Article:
Wilbanks memorial effort taking off
by Rob Moore
Tribute to fallen Air Force pilot progressing
A memorial to Cornelia native Hilliard A. Wilbanks, U.S Air Force captain who was awarded the Congressional Air Force Medal of Honor posthumously in 1967, is taking flight.
"This is something that is so, so past due," said former Sen. John Foster, a member of the memorial committee, on Friday. The Habersham County native died Feb. 24, 1967, near Dalat, Republic of Vietnam, while attempting to draw enemy fire away from a platoon of friendly troops.
In 1999 a group of community leaders began discussing the development of a lasting memorial to Wilbanks in his hometown. After discussion and study, the committee decided the memorial should be placed in front of the Cornelia Community House. Now, more than 18 months later the effort is coming to fruition.
The memorial has been designed and ordered. Now organizers face the task of paying for it - that's where they are counting on support from individuals, groups and businesses.
"We're ready to go." Foster said. "We have placed the order for the monument and we're ready to receive money. We are now receiving contributions - we are seeking contributions."
Officials hope to raise a minimum of $15,000 in charitable donations to fund the memorial. "Our goal is to get this up and going and have a dedication ceremony around Memorial Day in May," Foster said.
Already, the effort has received support from Harvey Adams of the Habersham County Veterans Memorial Committee and Grant Reeves Post 7720, Veterans of Foreign Wars, in Cornelia.
"It is the most gratifying project that I have ever been involved in," Foster said, adding that people are willing to get involved in the effort. "The least we can do is honor his memory and see to it that he is remembered," Foster said, his sentiments echoed by committee members Annette Fricks of Community Bank & Trust. "We hope that people will respond to our requests for funding."
The six-foot-tall, two-sided memorial will be made of polished black granite from Elberton with text and etchings on both sides. A 10-X-24-inch bronze plaque affixed to the monument will explain the significance of the Congressional Medal of Honor, sketches show. Granite benches will be placed on either side of the memorial so that those who visit can site and read the inscriptions. The entire display will be lighted.
Wilbanks, a member of the 21st Tactical Air support Squadron, was based at Nha Trang Air Force Base. The memorial will state
"As a forward air controller, Capt. Wilbanks was pilot of an unarmed light aircraft flying visual reconnaissance ahead of a South Vietnam Army Ranger Battalion. His intensive search revealed a well-concealed and numerically superior hostile force poised to ambush the advancing rangers. The Viet Cong, realizing that Capt. Wilbanks' discovery had compromised their position and ability to launch a surprise attack, immediately fired on the small aircraft with all available firepower. The enemy then began advancing against the exposed forward elements of the ranger force which were pinned down by devastating fire.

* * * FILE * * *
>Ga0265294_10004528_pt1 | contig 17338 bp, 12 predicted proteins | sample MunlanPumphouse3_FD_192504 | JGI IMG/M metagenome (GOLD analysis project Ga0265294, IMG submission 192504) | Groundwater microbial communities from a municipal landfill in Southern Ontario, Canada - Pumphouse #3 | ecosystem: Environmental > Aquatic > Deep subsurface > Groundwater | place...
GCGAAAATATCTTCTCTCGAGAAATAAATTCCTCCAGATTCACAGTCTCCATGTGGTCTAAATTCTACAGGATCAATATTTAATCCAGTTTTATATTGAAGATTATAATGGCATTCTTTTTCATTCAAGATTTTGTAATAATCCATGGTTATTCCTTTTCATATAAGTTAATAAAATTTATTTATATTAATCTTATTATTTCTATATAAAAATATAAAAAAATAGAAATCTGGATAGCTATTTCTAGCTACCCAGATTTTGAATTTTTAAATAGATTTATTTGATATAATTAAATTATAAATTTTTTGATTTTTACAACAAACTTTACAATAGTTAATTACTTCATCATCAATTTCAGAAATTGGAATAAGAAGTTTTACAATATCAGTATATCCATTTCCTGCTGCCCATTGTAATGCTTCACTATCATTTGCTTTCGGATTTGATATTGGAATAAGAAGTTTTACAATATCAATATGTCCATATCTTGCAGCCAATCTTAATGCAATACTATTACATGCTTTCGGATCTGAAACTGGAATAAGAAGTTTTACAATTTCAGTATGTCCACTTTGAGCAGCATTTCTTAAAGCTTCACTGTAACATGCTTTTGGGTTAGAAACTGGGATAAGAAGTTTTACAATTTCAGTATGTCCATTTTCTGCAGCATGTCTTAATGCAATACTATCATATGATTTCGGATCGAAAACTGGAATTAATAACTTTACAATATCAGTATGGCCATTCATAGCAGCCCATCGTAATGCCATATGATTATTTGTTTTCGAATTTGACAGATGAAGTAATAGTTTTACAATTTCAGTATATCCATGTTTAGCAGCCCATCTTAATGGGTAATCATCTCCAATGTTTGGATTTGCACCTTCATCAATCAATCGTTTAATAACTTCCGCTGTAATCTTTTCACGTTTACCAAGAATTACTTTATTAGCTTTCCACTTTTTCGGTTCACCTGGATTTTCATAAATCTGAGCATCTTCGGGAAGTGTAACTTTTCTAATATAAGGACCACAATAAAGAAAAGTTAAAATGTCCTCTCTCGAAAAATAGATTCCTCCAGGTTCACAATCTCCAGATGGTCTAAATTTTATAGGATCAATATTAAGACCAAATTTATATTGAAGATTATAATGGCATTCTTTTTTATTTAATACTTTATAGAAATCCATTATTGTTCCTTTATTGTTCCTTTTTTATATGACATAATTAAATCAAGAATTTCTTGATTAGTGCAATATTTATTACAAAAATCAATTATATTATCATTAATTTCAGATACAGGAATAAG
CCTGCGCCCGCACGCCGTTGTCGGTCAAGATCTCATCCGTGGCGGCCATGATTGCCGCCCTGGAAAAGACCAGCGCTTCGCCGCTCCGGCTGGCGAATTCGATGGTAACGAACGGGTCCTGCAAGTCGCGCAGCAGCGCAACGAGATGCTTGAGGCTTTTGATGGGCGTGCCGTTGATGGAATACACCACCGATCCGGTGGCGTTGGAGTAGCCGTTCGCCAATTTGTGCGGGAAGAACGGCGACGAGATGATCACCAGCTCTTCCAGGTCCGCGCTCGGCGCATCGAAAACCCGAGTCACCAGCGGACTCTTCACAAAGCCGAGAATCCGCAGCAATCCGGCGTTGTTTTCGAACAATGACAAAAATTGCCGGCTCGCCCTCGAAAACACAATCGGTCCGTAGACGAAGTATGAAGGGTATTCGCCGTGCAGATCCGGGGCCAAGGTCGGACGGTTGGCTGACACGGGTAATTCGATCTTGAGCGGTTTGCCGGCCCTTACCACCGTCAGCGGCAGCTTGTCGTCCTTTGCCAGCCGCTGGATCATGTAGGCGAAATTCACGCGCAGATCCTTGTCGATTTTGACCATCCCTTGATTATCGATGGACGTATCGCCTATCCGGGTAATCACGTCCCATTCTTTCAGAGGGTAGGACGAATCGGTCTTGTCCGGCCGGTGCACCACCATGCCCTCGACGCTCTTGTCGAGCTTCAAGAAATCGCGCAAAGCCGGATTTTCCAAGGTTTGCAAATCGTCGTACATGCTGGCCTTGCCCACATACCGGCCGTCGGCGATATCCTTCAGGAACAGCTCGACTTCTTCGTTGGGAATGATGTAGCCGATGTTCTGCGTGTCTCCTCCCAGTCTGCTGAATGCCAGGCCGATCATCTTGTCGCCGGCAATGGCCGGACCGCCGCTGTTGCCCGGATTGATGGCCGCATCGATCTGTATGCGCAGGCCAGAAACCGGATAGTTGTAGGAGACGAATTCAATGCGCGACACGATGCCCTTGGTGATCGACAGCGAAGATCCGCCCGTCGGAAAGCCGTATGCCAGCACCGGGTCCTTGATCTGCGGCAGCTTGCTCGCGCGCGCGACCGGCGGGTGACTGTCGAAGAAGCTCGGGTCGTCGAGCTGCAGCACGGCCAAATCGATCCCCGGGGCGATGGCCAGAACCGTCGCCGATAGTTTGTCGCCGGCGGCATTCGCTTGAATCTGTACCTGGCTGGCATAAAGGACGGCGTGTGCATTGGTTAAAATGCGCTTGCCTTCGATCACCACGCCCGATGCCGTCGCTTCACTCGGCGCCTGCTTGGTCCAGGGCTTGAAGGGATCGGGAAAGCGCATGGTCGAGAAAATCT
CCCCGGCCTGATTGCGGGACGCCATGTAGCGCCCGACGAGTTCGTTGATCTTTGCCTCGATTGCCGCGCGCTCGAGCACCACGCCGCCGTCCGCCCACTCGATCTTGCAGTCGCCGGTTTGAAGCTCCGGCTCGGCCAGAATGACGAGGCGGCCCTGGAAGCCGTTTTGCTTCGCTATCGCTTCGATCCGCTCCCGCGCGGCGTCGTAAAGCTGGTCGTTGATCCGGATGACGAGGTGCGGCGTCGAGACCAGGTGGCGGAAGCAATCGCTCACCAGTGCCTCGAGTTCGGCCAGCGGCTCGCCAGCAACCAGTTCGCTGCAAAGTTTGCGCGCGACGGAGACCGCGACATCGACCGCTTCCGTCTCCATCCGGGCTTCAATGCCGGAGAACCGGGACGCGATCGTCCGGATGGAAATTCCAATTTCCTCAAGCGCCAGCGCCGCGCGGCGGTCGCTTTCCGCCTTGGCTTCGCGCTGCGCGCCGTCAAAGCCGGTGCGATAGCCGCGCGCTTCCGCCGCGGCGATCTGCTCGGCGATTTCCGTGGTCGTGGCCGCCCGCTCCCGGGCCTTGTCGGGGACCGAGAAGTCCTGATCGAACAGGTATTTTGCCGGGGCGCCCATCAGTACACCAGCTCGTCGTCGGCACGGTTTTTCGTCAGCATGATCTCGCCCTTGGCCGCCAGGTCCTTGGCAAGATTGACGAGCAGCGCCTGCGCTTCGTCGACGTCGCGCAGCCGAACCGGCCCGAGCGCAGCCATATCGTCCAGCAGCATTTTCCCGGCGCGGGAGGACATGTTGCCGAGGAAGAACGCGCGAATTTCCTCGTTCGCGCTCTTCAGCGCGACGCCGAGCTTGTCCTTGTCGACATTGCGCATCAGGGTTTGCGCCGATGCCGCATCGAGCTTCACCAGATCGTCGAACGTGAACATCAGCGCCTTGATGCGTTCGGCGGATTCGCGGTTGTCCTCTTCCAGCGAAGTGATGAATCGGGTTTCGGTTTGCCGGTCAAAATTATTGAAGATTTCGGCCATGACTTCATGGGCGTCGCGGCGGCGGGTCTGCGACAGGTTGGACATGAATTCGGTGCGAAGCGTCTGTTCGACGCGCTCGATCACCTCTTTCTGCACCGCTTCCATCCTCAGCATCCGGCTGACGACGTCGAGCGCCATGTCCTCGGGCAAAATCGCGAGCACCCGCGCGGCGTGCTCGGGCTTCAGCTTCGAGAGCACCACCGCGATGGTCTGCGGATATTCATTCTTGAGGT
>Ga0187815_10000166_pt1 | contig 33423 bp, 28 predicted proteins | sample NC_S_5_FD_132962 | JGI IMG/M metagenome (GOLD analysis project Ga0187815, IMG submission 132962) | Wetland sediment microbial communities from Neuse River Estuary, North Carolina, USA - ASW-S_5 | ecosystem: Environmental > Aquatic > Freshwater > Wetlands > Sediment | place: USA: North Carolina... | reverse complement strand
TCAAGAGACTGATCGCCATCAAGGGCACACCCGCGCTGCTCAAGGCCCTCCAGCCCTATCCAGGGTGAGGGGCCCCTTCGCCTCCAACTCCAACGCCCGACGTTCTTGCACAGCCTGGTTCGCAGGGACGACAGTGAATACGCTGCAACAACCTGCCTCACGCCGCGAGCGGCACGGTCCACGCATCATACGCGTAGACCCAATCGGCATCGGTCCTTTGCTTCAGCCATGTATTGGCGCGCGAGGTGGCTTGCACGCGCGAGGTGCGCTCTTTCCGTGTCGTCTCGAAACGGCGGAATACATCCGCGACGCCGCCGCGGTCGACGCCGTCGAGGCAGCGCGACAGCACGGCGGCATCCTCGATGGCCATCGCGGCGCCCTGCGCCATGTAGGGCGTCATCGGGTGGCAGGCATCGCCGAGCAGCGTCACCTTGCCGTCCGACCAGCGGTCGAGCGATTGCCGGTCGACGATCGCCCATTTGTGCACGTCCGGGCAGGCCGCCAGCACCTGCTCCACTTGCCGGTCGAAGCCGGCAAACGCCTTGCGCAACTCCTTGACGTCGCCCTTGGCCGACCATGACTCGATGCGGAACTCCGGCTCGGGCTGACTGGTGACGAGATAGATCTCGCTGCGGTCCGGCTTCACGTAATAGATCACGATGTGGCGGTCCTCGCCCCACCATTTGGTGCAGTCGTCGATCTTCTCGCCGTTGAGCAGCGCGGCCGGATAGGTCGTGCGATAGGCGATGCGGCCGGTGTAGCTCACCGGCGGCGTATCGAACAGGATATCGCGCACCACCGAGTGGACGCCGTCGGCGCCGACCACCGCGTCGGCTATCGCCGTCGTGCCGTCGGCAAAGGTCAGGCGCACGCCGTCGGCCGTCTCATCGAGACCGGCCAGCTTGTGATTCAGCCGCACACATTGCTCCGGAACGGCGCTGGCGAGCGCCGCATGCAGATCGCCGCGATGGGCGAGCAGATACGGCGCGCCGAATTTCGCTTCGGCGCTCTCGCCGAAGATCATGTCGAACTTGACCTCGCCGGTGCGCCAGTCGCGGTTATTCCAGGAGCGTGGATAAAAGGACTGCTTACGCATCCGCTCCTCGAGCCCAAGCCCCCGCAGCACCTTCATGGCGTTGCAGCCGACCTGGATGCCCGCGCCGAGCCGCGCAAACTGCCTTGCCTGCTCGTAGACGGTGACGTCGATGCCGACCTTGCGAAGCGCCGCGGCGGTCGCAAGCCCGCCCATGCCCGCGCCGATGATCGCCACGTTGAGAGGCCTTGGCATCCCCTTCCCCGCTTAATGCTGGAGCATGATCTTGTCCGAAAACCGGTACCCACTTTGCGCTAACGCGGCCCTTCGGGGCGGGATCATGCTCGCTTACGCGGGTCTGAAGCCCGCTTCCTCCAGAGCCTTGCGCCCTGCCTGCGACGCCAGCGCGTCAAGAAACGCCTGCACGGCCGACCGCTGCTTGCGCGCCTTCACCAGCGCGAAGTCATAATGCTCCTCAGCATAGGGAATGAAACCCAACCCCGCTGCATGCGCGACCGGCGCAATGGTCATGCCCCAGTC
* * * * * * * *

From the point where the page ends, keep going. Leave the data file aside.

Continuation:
Captain Wilbanks recognized that close support aircraft could not arrive in time to enable the rangers to withstand the advancing enemy onslaught. With full knowledge of the limitations of his unarmed, unarmored, light reconnaissance aircraft, and the great danger imposed by the enemy's vast firepower, he unhestitatingly assumed a covering, close support role.
Flying through a hail of withering fire at treetop level, Captain Wilbanks passed directly over the advancing enemy and inflicted many casualites by firing his rifle out of the side window of his aircraft. Despite increasing intense anti-aircraft fire, Captain Wilbanks continued to completely disregard his own safety and made repeated low passes over the
enemy to divert their fire away from the rangers.
His daring tactics successfully interrupted the enemy advance, allowing the rangers to withdraw forces. Captain Wilbanks was mortally wounded and his bullet-riddled aircraft crashed between the opposing forces.
Capt. Wilbanks' magnificent action saved numerous friendly personnel from certain injury or death. His unparalleled concern for his fellow man and his extraordinary heroism were in the highest traditions of the military service and have reflected great credit upon himself and the United States Air Force.
To the left and right of the inscription will appear a 16-by-16-inch etching.
On the opposite side of the memorial, which will feature pertinent information such as rank, organization, place, date, birthplace and burial site, will be a 14-by-20-inch etched portrait of Wilbanks and an etching of the Air Force Medal of Honor.
At the bottom of that side will be the bronze plaque describing the medal and stating:
"The Medal of Honor is awarded in the name of Congress to a person who, while a member of the Armed Forces, performs a deed of personal bravery or self-sacrifice so conspicuous as to clearly distinguish the individual above his comrades.
Wilbanks was born in Cornelia on July 26, 1933. He was buried in Fayette Methodist Cemetery in Fayette, Miss.
Eligibility is limited to members of the Armed Forces of the United States in active federal military service. Hilliard a.
Wilbanks was reared in Cornelia, GA, in a home located within 400 yards of this monument."
"The Northeast Georgian", page 1, January 23, 2001
Article provided by Joni Mabe